The Easiest Ways to Scare Away Top Talent

5 min read
Apr 4, 2017

top talent

If you want your company to meet its goals and continue growing, you need to fill job openings with top talent as often as possible. After all, your organization will only be as strong as the people who power it.

When positions open up at your organization, do you generally have an easy time filling them with very qualified candidates? Or are you usually forced to hire less-than-optimal applicants?

If your company doesn’t have a problem attracting great candidates and convincing them to stick around for the long haul, you’re in the minority. Continue what you’re doing because it’s working.

But not every organization is that lucky. According to a recent study by the Society for Human Resource Management, more than two-thirds of companies admit they are having a difficult time finding the right candidates to fill their vacant positions.

There are a number of factors contributing to this problem. For starters, companies report that fewer and fewer candidates are applying. Of those that do apply, many of them don’t have the requisite work experience that suggests they’ll excel in the roles they’re seeking.

top talent

Companies also say that their competitors are stealing employees away from them either before they get a chance to extend an offer or a few months after the candidate starts working. There are a number of reasons as to why that might be.

If your company is having a hard time finding talent in the first place, you may be guilty of scaring them away without even knowing it. If your company is having a hard time retaining employees with high talent potential, you are almost certainly doing something wrong. With that in mind, let’s take a look at some of the more common things organizations do to scare away talent — and what you can do to increase the chances you hire the best candidates.


01. The interview process takes too long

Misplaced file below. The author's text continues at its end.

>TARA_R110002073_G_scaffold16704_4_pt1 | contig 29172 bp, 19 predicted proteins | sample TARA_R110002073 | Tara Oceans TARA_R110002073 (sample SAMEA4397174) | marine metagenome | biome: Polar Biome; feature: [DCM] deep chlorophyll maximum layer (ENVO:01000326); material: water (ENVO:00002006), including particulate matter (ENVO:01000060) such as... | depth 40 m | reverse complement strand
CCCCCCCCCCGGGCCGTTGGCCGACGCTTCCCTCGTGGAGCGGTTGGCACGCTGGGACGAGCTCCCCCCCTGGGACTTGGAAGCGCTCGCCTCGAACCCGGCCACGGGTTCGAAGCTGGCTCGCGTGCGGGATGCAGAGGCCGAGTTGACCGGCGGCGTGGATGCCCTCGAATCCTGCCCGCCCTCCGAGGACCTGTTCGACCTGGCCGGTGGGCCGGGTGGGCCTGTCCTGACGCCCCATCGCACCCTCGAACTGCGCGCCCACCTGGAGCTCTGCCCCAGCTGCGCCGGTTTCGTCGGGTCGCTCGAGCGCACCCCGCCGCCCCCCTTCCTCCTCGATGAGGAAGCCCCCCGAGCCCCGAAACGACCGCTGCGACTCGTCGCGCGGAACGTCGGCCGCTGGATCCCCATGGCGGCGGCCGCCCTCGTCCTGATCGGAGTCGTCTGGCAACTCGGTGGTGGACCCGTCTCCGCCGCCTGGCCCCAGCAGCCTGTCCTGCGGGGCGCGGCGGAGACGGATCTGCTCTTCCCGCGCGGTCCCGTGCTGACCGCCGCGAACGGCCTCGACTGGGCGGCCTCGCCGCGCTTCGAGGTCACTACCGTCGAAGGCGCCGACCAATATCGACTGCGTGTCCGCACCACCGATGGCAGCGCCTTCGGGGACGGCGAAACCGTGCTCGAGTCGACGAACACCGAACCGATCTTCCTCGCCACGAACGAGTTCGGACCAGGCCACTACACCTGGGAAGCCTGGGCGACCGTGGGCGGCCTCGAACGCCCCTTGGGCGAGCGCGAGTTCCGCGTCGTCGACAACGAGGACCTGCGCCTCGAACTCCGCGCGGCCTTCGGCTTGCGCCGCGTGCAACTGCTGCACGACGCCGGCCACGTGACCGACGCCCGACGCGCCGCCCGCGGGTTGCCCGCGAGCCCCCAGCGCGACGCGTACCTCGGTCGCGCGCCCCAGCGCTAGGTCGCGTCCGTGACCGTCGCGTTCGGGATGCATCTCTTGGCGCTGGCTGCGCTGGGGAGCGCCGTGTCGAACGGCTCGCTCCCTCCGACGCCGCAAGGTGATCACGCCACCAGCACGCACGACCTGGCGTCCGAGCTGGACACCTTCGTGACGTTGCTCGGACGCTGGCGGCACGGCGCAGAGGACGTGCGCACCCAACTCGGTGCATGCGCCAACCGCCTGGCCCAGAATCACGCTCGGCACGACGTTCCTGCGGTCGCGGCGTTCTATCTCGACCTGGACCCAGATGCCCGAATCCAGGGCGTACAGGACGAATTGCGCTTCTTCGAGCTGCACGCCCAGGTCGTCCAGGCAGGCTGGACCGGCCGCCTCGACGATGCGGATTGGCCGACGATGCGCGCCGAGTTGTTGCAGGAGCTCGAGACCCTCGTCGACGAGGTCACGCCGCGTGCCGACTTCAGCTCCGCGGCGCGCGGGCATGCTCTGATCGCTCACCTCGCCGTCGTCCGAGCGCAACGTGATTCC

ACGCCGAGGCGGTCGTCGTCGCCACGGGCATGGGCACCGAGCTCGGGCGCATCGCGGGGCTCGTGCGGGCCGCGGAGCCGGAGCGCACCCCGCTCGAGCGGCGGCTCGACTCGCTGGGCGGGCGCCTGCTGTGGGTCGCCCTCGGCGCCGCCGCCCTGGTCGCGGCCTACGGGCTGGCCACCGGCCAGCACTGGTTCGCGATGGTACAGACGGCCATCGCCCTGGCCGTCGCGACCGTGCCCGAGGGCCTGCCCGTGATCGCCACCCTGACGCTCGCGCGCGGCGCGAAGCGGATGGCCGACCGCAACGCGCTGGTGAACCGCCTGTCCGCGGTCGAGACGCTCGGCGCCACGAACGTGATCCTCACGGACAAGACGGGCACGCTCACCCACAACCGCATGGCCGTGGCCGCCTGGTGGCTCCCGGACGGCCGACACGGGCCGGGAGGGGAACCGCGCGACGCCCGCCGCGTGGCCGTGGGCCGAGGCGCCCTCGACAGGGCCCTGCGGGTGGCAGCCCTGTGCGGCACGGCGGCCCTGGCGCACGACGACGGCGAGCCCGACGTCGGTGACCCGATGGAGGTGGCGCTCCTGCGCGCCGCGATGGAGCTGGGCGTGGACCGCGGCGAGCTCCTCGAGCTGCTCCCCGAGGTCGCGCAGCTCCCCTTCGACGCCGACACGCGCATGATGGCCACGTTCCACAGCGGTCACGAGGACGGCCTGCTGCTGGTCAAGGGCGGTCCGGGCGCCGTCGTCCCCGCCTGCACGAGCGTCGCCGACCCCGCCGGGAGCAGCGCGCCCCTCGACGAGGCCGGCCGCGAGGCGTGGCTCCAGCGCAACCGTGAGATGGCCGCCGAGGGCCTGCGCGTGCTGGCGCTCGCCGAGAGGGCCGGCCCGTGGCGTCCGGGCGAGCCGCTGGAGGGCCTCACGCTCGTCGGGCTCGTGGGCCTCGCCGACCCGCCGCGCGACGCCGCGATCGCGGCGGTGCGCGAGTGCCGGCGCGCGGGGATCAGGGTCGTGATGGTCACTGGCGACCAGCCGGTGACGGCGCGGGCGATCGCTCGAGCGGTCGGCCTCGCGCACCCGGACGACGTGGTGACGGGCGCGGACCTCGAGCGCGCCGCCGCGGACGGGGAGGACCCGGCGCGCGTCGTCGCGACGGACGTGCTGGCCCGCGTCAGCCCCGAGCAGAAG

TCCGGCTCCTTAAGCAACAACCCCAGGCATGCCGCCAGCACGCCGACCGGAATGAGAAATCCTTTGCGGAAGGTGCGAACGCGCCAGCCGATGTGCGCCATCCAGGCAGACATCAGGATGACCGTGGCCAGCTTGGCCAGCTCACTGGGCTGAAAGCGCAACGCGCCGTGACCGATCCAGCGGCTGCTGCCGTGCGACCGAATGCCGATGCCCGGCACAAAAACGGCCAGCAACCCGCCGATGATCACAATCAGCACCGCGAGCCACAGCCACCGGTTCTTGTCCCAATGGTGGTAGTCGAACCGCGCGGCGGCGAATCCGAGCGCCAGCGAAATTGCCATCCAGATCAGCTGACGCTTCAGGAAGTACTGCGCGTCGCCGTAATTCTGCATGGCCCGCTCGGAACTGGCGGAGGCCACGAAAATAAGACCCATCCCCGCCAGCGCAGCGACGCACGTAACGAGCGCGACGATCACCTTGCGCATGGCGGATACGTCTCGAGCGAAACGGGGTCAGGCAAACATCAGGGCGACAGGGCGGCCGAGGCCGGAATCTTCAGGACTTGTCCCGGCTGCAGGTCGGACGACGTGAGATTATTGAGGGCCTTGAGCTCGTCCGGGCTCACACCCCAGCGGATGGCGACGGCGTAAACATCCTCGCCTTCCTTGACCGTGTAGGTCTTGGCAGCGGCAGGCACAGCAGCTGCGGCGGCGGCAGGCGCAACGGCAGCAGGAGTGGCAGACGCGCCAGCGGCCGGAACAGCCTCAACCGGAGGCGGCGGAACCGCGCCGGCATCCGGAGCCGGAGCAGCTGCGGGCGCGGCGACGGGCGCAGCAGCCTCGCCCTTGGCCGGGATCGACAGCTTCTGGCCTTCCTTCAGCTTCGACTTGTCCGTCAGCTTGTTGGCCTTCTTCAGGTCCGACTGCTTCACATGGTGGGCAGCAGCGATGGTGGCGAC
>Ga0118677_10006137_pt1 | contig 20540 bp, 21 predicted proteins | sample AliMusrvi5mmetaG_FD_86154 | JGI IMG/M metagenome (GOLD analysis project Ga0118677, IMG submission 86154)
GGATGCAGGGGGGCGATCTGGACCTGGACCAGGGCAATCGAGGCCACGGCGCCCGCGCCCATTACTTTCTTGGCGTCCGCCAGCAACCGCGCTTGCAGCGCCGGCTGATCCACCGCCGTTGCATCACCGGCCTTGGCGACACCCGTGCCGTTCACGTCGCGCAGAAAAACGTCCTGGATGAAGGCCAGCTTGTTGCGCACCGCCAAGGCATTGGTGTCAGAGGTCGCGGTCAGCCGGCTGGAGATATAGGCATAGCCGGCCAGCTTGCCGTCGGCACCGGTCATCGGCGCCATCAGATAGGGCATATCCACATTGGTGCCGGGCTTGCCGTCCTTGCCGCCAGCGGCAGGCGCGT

Anyone who’s been forced to endure round after round after round of interviews knows how frustrating it can be. You feel like you’re an inch or two away from receiving an offer only to find out that the hiring manager wants to call you in for yet another interview.

When you’re looking for a position at another company, it can be difficult enough to leave the office for a single interview — let alone five of them — without arousing the suspicions of your employer. In addition to numerous interviews being a major inconvenience logistically, the longer the interview process lasts the more likely a well-qualified candidate will be to take a job offer somewhere else.

There’s a reason skilled workers are called top talent: they are great at what they do. If your company takes too long to make a decision as to whether to extend an offer, there’s a good chance another organization will swoop in with an offer of its own.

The good news is that there’s a quick fix to this approach. Hire candidates as quickly as you can — even after they ace one interview.


02. The compensation package isn’t competitive

While it may not be the only factor that employees consider when choosing where to work, compensation plays a large role in attracting and retaining talent. For example, according to Inc., 94% of sales professionals believe that their base salary is the most important factor in determining whether their compensation is fair. If your company isn’t offering competitive salaries, you may be scaring great candidates away before they even start working for you.